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The Museum will be closed to the public on December 15 for a Private Event.

The Cowboy Goes East: Howdy, Hungary!

We are excited to share that the Móra Ferenc Múzeum, in Szeged, Hungary is celebrating the legendary American “Wild” West with items shipped from the vaults of The National Cowboy & Western Heritage Museum, here in Oklahoma City.

The exhibition has more 50 pieces of art and artifacts that were shipped across the ocean and installed under the advice of our very own Cowboy experts. This joint effort was more than a year and a half in the making.

Michael Grauer, McCasland Chair of Cowboy Culture & Curator of Cowboy Collections and Western Art, was the guest curator for the exciting new exhibition all about Cowboy & Indians in Hungary, working with the team here to collect items, write descriptions and ship them overseas via air. Grauer even loaned a few of his own personal books to the exhibition to help tell the story of the American Cowboy.

As European visitors learn how cowboy culture impacted the culture of the American West, they may be inspired to reflect on their own traditions and legends of Hungary’s cattle herders called “gulyás” who do most of their herding on foot. The exhibition also includes information on Hungarian herding traditions, some of which are still being carried out today.

[Photo via Wikipedia: Hungarian herdsman in traditional clothes]

The exhibition drew more than 7,000 on opening night, held June 25, and will be on display until December 2022.

Check out just a few of the pieces from the Museum vault that are now on display in Hungary.

Maker unknown, Mexico
Rawhide, leather, wood, metal
Joe Grandee Collection, 1991.01.3959

Today’s “cowboy saddle” derived from several sources, primarily the Spanish war saddle (estradiota), the Moorish saddle (jineta), and the West African military/nobility saddle. The design and perfection of a saddle horn is perhaps the most important invention of vaqueros in Mexico. After throwing the loop of his lasso around an animal’s head (or feet), a vaquero would wrap the other end of his rope around the saddle horn or dar la vuelta (“take a turn”; corrupted by cowboys into “dally”). The horn became a post to absorb the shock of an animal on the other end of the rope. By 1772 the Spanish Royal Regulations required a vaquero saddle in a specific design. The holes or slots in the cantle are for tying of fastening belongings to.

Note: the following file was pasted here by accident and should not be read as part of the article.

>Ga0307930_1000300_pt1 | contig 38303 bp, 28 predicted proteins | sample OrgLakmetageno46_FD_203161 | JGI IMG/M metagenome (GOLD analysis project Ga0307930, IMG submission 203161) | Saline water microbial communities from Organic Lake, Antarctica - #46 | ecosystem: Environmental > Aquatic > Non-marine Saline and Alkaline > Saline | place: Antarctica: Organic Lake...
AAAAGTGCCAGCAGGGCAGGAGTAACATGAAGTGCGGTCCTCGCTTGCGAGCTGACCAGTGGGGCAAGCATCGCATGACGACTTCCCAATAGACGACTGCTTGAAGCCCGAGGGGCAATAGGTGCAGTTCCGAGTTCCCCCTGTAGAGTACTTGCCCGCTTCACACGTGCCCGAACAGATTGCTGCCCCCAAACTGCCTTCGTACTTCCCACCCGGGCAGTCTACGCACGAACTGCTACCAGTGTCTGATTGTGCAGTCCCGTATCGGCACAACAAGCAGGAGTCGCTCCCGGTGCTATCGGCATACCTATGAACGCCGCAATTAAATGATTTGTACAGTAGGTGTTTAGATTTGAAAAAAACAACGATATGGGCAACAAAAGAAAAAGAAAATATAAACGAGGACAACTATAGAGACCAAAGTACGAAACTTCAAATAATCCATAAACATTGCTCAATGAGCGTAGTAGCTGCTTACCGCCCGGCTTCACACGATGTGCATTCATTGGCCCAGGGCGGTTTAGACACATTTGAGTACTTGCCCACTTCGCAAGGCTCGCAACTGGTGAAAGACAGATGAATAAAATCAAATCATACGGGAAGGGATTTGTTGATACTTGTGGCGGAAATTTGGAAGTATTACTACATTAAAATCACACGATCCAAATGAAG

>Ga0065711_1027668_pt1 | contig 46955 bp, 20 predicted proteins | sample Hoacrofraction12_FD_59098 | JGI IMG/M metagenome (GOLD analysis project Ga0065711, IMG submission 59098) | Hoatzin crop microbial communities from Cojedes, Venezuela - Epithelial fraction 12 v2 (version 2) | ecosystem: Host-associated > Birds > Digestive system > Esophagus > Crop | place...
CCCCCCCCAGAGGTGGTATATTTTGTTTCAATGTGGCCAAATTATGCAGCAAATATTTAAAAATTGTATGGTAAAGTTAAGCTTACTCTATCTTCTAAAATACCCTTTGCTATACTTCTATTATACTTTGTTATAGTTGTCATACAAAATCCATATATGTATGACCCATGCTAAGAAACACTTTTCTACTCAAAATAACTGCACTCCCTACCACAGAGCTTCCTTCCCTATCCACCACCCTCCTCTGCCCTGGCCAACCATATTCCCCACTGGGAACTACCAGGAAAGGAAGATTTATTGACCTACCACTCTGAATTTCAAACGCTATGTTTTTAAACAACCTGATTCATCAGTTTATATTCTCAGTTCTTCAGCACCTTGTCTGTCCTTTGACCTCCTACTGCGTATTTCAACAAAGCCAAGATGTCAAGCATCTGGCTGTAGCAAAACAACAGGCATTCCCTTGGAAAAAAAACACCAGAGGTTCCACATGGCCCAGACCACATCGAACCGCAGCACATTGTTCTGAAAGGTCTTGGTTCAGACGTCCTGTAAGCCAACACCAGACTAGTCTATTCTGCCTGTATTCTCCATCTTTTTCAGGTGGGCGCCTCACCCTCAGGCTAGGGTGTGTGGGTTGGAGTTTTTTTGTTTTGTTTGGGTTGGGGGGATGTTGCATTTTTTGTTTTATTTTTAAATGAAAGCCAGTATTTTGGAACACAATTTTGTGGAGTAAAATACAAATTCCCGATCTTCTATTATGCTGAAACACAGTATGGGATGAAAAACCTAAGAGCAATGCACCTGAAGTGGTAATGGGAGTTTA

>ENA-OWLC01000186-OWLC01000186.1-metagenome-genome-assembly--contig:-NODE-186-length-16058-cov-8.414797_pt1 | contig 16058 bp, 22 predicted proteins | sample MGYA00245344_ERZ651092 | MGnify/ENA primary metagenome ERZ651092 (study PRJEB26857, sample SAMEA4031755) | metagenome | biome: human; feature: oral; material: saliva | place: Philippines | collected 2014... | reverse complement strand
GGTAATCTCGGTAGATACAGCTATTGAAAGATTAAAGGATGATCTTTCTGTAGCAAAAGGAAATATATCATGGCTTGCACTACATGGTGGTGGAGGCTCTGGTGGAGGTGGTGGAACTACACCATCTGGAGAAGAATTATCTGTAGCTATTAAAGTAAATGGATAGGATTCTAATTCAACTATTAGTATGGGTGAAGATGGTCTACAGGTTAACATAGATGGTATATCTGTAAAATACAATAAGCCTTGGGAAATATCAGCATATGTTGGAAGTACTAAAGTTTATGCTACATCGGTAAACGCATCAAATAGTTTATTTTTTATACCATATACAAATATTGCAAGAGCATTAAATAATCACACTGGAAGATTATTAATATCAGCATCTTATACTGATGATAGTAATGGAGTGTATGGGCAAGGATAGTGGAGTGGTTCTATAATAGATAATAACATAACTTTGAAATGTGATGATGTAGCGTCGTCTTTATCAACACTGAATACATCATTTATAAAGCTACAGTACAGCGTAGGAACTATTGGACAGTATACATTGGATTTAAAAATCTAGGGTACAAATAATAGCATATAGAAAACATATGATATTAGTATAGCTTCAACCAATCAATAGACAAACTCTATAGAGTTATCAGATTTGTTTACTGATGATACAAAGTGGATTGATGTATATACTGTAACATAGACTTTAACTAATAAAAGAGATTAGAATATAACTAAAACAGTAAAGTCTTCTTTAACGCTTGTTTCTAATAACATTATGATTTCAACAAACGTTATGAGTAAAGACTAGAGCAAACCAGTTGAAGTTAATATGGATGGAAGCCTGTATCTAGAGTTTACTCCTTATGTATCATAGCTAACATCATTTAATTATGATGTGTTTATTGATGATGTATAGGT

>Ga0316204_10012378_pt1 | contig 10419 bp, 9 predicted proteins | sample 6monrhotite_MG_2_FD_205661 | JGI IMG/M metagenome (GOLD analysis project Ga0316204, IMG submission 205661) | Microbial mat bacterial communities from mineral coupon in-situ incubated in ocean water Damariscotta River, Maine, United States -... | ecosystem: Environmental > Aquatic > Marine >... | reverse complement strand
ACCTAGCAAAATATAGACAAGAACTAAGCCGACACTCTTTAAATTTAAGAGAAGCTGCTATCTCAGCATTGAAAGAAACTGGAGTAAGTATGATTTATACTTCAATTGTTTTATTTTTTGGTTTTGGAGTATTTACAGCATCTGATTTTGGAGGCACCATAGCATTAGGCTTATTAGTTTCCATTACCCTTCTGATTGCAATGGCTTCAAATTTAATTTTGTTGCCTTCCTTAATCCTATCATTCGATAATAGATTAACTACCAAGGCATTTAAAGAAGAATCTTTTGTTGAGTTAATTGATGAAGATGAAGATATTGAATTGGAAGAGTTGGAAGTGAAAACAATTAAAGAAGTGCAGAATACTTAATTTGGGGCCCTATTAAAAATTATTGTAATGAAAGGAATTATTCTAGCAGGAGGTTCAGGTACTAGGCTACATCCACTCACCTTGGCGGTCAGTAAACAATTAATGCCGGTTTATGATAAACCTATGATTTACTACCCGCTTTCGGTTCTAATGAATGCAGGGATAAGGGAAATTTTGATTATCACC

CHAPS, 1915
R. T. Frazier Saddlery, Pueblo, Colorado
Leather, metal conchas, spring-snaps
Joe Grandee Collection, 1991.01.1820

Cowboy chaps descended from Mexican vaquero chaparreras and full leather trousers from the earliest cowboys. Early chaps which hugged the legs were called “shotgun” chaps. This pair is an early example of “batwing” chaps. Decorated with nickel-plated conchas, these chaps also have brass studs added by their cowboy wearer.

Unknown maker, Montevideo, Uruguay
Steel, leather, ivory
Museum Purchase, 1983.29.141

Beginning as a military weapon, the gaucho’s facón became a standard tool for work and protection. They often fought duels with their facones and a poncho wrapped around one arm as a shield. One scholar has noted that “Vaqueros and gauchos considered firearms unmanly and delayed using them long after they had become available.”

If you can’t make it to Hungary, don’t worry. There’s plenty to see right here. And if you become a member today, you can visit the Museum all year round and see upcoming exhibitions including:

Art of the Northwest Coast
August 22, 2022 – May 1, 2023

Aliento al Tequila (The Spirit of Tequila)
September 1, 2022 – October 23, 2022

Sombreros Texanas and Bosses of the Plains: Cowboy Hats from the Permanent Collection
September 16, 2022 – January 8, 2023

Small Works, Great Wonders
November 11, 2022 – November 27, 2022
Art Sale: November 11 – 6:00pm – 9:00pm

November 19, 2022 – May 7, 2023

You Have Died of Dysentery
The Ways We Play Western
December 10, 2022 – May 7, 2023


There’s so much to see at the Museum you’ll want to come back again and again. Become a member today and you’ll receive:

  • Year-round admission
  • Digital invitations and Member Pricing for Annual Museum Events
  • Access to Member-exclusive exhibition previews
  • 15% discount at The Museum Grill, The Museum Store, and online shopping


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